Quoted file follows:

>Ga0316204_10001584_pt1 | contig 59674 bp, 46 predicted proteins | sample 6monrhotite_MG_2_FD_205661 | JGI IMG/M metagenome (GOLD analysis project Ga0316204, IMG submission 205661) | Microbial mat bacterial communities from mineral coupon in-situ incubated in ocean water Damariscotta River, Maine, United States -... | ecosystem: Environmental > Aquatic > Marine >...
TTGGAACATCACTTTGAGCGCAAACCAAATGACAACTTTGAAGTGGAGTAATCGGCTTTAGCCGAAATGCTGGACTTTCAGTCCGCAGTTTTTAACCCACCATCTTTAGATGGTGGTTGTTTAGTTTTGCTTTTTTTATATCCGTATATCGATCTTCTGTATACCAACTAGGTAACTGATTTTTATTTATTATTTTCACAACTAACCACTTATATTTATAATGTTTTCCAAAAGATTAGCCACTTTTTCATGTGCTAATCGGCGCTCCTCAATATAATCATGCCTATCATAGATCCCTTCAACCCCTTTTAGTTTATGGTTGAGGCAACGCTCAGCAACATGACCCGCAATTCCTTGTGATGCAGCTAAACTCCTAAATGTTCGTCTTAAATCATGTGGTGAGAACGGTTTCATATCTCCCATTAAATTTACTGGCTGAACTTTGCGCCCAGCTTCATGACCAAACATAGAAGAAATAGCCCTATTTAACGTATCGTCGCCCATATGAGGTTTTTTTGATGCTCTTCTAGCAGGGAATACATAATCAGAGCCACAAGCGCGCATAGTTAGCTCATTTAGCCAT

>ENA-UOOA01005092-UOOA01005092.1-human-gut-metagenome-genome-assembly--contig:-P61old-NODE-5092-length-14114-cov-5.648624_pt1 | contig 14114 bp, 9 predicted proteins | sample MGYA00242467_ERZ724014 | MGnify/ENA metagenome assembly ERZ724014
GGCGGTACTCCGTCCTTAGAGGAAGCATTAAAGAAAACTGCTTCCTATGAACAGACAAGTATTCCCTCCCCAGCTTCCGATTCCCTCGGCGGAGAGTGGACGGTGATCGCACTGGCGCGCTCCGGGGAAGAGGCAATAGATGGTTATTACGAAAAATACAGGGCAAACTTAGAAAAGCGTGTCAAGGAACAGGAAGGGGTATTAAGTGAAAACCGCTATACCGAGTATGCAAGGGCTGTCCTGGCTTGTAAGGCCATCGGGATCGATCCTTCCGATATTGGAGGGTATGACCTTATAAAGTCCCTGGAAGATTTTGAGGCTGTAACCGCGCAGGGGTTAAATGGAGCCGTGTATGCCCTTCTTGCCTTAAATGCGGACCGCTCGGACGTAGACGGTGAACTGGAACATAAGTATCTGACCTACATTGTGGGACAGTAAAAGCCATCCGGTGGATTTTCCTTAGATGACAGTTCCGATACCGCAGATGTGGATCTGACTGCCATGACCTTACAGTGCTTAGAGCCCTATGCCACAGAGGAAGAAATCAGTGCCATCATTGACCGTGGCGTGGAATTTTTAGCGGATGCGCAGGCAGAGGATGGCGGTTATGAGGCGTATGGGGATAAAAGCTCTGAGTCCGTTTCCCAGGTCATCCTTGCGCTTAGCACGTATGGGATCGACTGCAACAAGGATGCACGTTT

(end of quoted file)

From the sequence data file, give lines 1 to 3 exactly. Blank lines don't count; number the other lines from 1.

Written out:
>Ga0316204_10001584_pt1 | contig 59674 bp, 46 predicted proteins | sample 6monrhotite_MG_2_FD_205661 | JGI IMG/M metagenome (GOLD analysis project Ga0316204, IMG submission 205661) | Microbial mat bacterial communities from mineral coupon in-situ incubated in ocean water Damariscotta River, Maine, United States -... | ecosystem: Environmental > Aquatic > Marine >...
TTGGAACATCACTTTGAGCGCAAACCAAATGACAACTTTGAAGTGGAGTAATCGGCTTTAGCCGAAATGCTGGACTTTCAGTCCGCAGTTTTTAACCCACCATCTTTAGATGGTGGTTGTTTAGTTTTGCTTTTTTTATATCCGTATATCGATCTTCTGTATACCAACTAGGTAACTGATTTTTATTTATTATTTTCACAACTAACCACTTATATTTATAATGTTTTCCAAAAGATTAGCCACTTTTTCATGTGCTAATCGGCGCTCCTCAATATAATCATGCCTATCATAGATCCCTTCAACCCCTTTTAGTTTATGGTTGAGGCAACGCTCAGCAACATGACCCGCAATTCCTTGTGATGCAGCTAAACTCCTAAATGTTCGTCTTAAATCATGTGGTGAGAACGGTTTCATATCTCCCATTAAATTTACTGGCTGAACTTTGCGCCCAGCTTCATGACCAAACATAGAAGAAATAGCCCTATTTAACGTATCGTCGCCCATATGAGGTTTTTTTGATGCTCTTCTAGCAGGGAATACATAATCAGAGCCACAAGCGCGCATAGTTAGCTCATTTAGCCAT

>ENA-UOOA01005092-UOOA01005092.1-human-gut-metagenome-genome-assembly--contig:-P61old-NODE-5092-length-14114-cov-5.648624_pt1 | contig 14114 bp, 9 predicted proteins | sample MGYA00242467_ERZ724014 | MGnify/ENA metagenome assembly ERZ724014